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anonterpene

Towns/Counties/Municipalities Friendly To Outdoor Growing?

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Hi, I'm a current indoor cultivating caregiver. A friend and I would like to apply for a license and utilize it for outdoor/maybe a hoophouse, and are curious what places y'all have seen that are friendly to outdoor cultivation.

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You don't apply for a license. You become a caregiver if a patient decides they need you to be their caregiver and grow for them. The key for outdoor growing is stealth and security. Have a decent sized piece of property where you can hide your enclosure from view. Michigan is friendly to outdoor growing if you do it correctly and wisely.

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9 minutes ago, Restorium2 said:

You don't apply for a license. You become a caregiver if a patient decides they need you to be their caregiver and grow for them. The key for outdoor growing is stealth and security. Have a decent sized piece of property where you can hide your enclosure from view. Michigan is friendly to outdoor growing if you do it correctly and wisely.

I'm talking about applying for a license for 500-1500 plants under the MMMP, so that is dependent on which counties/municipalities/etc issue licenses for outdoor operations. But yes, otherwise the rules overall seem friendly. (Quote from the emergency rules)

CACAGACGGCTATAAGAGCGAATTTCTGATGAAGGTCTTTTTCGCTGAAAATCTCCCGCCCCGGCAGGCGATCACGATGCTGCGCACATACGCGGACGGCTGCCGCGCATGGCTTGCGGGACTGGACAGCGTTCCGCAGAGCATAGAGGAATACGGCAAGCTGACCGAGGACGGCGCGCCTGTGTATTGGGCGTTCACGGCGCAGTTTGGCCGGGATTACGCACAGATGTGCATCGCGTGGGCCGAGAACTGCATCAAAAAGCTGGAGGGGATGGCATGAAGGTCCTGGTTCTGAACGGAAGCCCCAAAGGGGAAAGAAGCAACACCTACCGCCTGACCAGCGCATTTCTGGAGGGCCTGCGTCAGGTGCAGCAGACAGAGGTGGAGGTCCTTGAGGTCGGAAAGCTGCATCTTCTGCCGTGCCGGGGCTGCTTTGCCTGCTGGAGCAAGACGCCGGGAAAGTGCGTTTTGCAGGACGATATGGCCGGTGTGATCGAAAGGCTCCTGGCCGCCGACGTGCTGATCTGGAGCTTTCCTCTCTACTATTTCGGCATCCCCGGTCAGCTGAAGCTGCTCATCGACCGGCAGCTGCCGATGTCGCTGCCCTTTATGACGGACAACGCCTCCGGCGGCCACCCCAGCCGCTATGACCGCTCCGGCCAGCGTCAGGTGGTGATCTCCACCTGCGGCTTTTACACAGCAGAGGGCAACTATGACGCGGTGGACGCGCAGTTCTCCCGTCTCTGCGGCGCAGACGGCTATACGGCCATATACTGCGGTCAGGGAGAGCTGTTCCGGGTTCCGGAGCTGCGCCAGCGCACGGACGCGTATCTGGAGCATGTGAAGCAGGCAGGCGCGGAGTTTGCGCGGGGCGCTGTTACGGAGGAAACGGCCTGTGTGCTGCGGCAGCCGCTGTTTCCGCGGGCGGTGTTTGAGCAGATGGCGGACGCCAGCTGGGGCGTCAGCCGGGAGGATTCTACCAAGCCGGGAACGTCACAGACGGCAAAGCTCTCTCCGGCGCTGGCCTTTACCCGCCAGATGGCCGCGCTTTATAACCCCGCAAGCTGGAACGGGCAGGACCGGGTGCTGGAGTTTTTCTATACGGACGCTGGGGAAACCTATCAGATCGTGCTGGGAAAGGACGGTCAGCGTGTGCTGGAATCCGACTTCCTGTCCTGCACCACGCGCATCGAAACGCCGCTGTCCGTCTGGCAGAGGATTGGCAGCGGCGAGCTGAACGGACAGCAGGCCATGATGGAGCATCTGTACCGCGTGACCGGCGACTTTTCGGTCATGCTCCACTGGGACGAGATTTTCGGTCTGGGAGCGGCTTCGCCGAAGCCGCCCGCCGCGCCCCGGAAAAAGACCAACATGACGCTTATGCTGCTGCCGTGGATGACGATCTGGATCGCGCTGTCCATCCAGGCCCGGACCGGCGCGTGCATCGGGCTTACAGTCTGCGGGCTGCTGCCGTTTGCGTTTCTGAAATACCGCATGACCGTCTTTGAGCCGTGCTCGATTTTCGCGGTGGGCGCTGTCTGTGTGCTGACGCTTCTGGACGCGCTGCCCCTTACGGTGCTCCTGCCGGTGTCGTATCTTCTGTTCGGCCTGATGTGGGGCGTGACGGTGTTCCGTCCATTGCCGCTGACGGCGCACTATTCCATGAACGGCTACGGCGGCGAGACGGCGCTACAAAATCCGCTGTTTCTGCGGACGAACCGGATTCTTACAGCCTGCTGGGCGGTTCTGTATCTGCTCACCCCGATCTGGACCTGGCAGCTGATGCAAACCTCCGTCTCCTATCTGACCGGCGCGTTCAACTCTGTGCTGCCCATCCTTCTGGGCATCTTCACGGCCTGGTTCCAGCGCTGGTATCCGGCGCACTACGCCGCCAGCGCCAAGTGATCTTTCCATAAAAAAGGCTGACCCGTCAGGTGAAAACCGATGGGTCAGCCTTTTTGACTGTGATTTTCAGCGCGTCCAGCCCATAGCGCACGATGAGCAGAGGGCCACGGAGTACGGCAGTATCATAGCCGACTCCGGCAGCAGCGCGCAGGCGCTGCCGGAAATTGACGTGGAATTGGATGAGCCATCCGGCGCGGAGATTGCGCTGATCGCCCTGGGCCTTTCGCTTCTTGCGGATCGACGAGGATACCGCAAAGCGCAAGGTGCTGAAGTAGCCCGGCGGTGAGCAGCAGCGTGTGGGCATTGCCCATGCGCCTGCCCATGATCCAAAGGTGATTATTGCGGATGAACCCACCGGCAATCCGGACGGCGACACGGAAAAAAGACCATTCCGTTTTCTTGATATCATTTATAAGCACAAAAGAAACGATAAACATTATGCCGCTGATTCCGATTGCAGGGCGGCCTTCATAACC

Quote
The outdoor area containing the cultivation of marihuana plants is contiguous with the building, fully enclosed by fences or barriers that block outside visibility of the marihuana plants from the public view, with no marihuana plants growing above the fence or barrier that is visible to the public eye and the fences are secured and comply with the applicable security measures in these rules, including but not limited to, locked entries only accessible to authorized persons or emergency personnel.

 

Edited by anonterpene

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A lot of township are requiring the grow to be in a pole barn or a green house with carbon filters and scrubbers. Go to LARA and read up on the rules for each of the grows. The township must opt in before you can apply for a license. Also each municipality has different rules and lot size requirements.

A good source of info for opt in municipalities is Cannabis Legal Group as they have a map that shows opt in and opt out municipalities.

The license will be under the MMFLA.

 

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Medical Marijuana: State of Michigan Outlines New Procedures and Requirements for Medical Marijuana Facility Licensing

Michigan Marijuana LawIn less than a week, the state of Michigan will start accepting medical marijuana license applications. The Department of Licensing and Regulatory Affairs (LARA) released emergency rules on Monday, December 4, 2017, outlining procedures and requirements for potential licensees. The emergency rules are effective for at least the next six months, and could be extended for another six months as LARA continues the promulgation process for permanent rules.

Many of the items addressed in the rules have already been discussed by the Bureau of Medical Marihuana Regulation (BMMR) during licensing board meetings occurring earlier this year. Nevertheless, and by way of background, last year the state enacted its Medical Marijuana Facilities Licensing Act (MMFLA) to regulate dispensaries and clarify the legality of edible products in Michigan. The law allows licensed dispensaries to operate in communities that choose to allow them. Growers, processers, testing facilities, and transporters are also subject licensure and regulation under the act.